As part of Abaconda Management Group’s commitments to provide quality and professional services, and, as set out in the Terms of Engagement, we fully rely on the correctness and trueness of information provided by our clients. We appreciate and accept that all documentation supplied to us has been fully approved by Managers/Trustees/Directors and bears their personal signature (under their own hand). In this respect, we would like to expressly clarify that we are not equipped, and do not intend to make an expert analysis of documents and signatures provided to us, and the full responsibility of correctness and trueness remains with our clients.
However, as set out in our Terms of Engagement, in the rare case when false documents or signatures are indentified, we will reserve the right to take any actions which we deem to be appropriate in this regard. Please note that any attempt to falsify documents or signatures will be noted and archived.
Taking into consideration the development of modern technology and current business practices, we are fully committed to accepting and implementing the systems of electronic signatures and electronic verifications, however, we consider that images of signatures, facsimiles of signatures and any other identical images of signatures are invalid, unauthentic, and have no real business and legal justification. As processing of such documents entail an unnecessary amount of unproductive work, we reserve the right to charge an additional fee if such a situation is detected.
The use of images of signatures, facsimiles of signatures and any other identical images of signatures is limited, restricted or prohibited by several aspects of New Zealand legislation and business practice, which directly affect:
The Companies Act 1993 clearly sets out the duties of a Director, and prescribes the personal responsibility of each and every member of the Board of Directors in regards to actions and commitments made, and in this respect each and every Director is personally responsible for the actions of the Board, and it is in the best interest of the Company and the Directors to personally attend to every document, communication, commitment, contract, etc. Any signature other than the personal signature of the Director could, in some cases, be deemed to be false or could be classified as a breach of responsibility, and may cause legal or civil prosecution.
Current New Zealand legislation clearly states that Trustees must attend their duties personally. Any document which are approved on behalf of the Trustees or on behalf of the Trust must be clearly indicated as being acknowledged and signed personally by each particular Trustee, with obvious indication of when such action has taken place.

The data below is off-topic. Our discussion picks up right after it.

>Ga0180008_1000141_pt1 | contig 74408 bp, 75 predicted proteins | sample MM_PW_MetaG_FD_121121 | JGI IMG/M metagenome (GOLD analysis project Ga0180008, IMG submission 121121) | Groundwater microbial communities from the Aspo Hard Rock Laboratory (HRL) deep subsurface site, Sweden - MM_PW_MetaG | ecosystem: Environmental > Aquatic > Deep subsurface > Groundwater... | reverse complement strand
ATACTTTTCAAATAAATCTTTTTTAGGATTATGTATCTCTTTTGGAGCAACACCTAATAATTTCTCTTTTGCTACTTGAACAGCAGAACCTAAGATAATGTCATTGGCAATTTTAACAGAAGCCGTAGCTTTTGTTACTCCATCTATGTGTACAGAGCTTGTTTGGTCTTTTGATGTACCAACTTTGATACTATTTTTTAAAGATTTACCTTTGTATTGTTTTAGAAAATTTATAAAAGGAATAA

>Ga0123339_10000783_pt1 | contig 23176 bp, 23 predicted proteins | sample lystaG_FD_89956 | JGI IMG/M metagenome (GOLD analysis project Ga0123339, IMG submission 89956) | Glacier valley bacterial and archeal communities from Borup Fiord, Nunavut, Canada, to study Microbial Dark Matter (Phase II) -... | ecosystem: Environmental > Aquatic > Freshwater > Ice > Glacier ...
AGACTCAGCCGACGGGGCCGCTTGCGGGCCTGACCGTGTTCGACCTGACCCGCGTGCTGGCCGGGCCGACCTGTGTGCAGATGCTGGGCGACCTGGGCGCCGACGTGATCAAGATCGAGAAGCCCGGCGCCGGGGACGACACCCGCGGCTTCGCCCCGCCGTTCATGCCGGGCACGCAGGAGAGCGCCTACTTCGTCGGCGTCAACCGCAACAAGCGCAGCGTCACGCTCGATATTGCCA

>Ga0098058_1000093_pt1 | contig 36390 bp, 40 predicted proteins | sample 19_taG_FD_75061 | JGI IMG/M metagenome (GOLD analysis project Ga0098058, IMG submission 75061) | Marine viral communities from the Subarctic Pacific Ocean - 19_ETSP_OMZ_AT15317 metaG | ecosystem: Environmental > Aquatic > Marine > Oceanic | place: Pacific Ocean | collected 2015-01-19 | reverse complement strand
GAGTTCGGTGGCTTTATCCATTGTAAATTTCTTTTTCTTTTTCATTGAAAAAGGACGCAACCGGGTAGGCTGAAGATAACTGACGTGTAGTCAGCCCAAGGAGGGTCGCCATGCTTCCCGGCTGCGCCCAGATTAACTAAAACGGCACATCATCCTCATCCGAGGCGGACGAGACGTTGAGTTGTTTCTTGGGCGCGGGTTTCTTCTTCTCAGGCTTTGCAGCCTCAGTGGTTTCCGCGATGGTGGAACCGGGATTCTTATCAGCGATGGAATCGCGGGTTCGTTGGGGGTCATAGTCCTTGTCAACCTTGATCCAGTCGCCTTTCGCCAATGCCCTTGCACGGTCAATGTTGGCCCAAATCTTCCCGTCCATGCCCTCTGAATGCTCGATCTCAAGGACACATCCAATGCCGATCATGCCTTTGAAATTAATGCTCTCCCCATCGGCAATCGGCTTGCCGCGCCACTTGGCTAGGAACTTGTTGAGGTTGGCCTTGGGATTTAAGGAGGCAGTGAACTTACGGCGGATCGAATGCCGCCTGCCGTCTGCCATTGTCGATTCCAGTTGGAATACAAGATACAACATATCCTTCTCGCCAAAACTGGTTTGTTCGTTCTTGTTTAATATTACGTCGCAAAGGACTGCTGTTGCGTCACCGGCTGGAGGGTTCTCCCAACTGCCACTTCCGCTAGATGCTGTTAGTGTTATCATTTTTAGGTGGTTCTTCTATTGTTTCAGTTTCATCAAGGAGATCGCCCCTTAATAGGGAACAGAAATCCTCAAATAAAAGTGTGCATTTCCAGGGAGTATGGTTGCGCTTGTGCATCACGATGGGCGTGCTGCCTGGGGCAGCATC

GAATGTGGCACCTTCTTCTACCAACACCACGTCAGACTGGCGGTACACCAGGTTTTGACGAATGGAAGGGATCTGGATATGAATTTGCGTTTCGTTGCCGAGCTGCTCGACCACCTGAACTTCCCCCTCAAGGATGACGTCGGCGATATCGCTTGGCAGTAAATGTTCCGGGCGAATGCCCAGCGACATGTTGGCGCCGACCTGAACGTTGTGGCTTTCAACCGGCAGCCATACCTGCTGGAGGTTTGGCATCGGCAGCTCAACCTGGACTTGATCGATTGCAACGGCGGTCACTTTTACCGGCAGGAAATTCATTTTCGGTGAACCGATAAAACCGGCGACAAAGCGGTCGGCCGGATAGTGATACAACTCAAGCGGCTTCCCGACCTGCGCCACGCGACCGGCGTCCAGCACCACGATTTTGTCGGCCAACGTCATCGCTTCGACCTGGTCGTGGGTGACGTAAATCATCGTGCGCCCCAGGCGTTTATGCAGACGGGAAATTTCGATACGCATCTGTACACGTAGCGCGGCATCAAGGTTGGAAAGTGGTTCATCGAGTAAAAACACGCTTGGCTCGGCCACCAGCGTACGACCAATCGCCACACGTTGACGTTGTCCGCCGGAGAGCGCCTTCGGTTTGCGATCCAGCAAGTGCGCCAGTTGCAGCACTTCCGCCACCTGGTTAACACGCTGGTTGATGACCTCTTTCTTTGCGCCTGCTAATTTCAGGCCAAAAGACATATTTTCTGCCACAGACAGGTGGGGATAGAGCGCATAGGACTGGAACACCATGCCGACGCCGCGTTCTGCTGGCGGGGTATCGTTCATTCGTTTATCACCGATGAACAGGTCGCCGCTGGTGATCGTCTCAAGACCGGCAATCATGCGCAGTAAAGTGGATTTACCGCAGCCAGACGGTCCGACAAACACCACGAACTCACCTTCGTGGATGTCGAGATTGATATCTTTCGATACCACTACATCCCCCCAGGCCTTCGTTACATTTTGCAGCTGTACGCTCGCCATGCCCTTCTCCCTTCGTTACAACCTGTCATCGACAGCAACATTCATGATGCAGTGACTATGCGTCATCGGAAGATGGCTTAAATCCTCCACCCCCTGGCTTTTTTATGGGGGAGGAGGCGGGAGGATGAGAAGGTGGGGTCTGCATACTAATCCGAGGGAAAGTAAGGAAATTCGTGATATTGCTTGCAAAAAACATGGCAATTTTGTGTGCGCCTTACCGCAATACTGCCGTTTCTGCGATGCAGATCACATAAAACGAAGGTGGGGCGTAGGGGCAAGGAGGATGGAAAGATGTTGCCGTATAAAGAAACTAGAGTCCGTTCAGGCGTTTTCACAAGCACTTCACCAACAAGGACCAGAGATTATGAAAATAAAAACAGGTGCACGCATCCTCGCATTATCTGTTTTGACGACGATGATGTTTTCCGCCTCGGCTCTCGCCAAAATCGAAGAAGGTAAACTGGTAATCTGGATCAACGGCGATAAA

National and international Anti-Money Laundering regulations prescribe a series of particular steps which every legal entity must carry out in order to verify the authenticity of each particular document. Any signature which cannot be confirmed as being authentic and personally given must be treated as false and fraudulent, and may be reported accordingly.
In course of providing professional service, most accountants prepare a compilation report only, and are not required to check the validity of the documents supplied by the customer. However, every customer must warrant and guarantee to their accountant that all information submitted is true and correct, and, in most cases, the personal signature of the Director or Trustee is the only means of making such verifications, and a lack of authenticity of a document may consequently provoke an accountant to take appropriate actions. Also, most professional accountants are subject to the regulations and Codes of Conduct of their professional bodies and will not tolerate knowingly unauthentic documents.
The verification of the authenticity of information and documents is one of the main aspects in the process of auditing of the financial documentation of a legal entity. Due to the specificity of their work and the requirements of current regulations, an Auditor cannot accept documents which are knowingly unauthentic or incorrect, and, in some cases, such occurrence will be noted in their professional report. Also, all auditors in New Zealand are subject to the regulations and Codes of Conduct of their professional bodies and will report any fraudulent or illicit activities which they noted during their professional course of action.
One of the most recent precedents was set on 14 Dec 2010 in the High Court of New Zealand, where specific concerns were raised regarding the validity of “identical electronic signatures” being affixed to documents under the name of the Director of a company.
NOTE: The conditions stipulated above are addressed at the use of images of signatures, facsimiles of signatures and any other identical images of signatures in the original documents only, and do not cover the use of copies of previously rightfully and correctly signed documents.